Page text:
Thursday, July 18, 2024


According to a recent Financial Times report, an ambitious Indian government programme to encourage the widespread adoption of electric vehicles — inevitably majoring on powered two-wheelers which dominate the country’s roads  — has backfired badly.

Shamed by the world’s worst air pollution and total dependence on imported oil, India was an obvious candidate to jump on the EV bandwagon. So the government slashed sales tax on EVs and chargers, respectively down from 12% and 18% to 5%. And it subsequently introduced a subsidy package for manfacturers worth more than £1bn. The devil was in the detail, though, because these tax breaks and subsidies came with a requirement that about half of all EV components must be sourced in India, forcing manufacturers to cease production while they hunted for local suppliers.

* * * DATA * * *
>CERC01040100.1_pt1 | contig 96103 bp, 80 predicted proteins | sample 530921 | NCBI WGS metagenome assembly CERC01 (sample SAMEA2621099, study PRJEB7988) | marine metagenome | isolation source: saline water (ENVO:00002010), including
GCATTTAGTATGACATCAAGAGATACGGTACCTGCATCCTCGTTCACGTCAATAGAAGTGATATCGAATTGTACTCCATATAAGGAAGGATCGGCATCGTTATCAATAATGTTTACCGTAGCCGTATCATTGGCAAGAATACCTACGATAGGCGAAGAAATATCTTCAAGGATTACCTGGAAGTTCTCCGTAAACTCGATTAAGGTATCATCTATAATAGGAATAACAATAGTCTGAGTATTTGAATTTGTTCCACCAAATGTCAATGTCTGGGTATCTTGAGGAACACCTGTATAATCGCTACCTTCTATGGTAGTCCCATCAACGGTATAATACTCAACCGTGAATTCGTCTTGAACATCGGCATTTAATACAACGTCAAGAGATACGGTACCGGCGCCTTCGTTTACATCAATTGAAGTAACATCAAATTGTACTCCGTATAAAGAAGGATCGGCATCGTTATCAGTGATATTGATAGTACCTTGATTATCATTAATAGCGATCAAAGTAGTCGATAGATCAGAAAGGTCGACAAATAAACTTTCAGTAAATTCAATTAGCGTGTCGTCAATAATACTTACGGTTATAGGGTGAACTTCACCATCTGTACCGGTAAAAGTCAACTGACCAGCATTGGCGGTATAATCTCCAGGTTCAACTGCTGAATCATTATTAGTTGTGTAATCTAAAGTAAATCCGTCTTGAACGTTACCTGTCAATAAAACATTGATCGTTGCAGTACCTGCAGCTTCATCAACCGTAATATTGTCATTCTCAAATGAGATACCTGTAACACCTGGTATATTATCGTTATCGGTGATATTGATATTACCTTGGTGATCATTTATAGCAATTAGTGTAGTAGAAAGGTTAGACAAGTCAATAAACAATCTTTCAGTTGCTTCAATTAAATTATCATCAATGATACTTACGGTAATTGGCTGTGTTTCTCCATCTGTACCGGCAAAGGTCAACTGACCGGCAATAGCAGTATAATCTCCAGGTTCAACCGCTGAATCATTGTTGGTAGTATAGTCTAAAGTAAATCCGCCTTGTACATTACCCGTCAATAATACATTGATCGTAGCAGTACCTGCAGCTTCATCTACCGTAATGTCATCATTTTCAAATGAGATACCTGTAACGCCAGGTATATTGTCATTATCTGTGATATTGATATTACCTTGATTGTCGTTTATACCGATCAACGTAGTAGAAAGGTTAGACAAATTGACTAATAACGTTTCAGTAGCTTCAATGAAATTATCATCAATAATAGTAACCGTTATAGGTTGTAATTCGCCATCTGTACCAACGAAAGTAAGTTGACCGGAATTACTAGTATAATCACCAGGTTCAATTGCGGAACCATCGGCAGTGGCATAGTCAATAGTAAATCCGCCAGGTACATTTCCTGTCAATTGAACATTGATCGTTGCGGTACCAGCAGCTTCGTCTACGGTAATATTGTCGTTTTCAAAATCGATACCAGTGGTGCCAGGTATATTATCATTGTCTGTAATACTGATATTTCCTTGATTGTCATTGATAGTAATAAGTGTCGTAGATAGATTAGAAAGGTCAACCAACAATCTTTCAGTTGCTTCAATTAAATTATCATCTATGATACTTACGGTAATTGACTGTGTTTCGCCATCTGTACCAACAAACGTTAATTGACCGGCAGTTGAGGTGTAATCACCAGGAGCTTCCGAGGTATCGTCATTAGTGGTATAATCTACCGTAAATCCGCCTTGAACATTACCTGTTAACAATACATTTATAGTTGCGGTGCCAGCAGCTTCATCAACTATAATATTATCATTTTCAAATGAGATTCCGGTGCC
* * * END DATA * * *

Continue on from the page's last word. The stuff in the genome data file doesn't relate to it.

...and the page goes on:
Ather Energy, an e-scooter producer part-owned by Hero MotoCorp (India’s biggest motorcycle and scooter manufacturer), had to stop sales altogether in April and May while it refitted already-complete inventory with indigenously-made wheel rims and other parts.

Sohinder Gill, chief executive of Hero MotoCorp off-shoot Hero Electric, told the FT that EV sales had slumped since the government intervention programme was launched. “Instead of catalysing, it shot the market down in a brutal way,” Gill said. “We have taken a big beating. What is happening on the ground is very negligible. We have had a deteriorating trend for EVs over the past few months.”        

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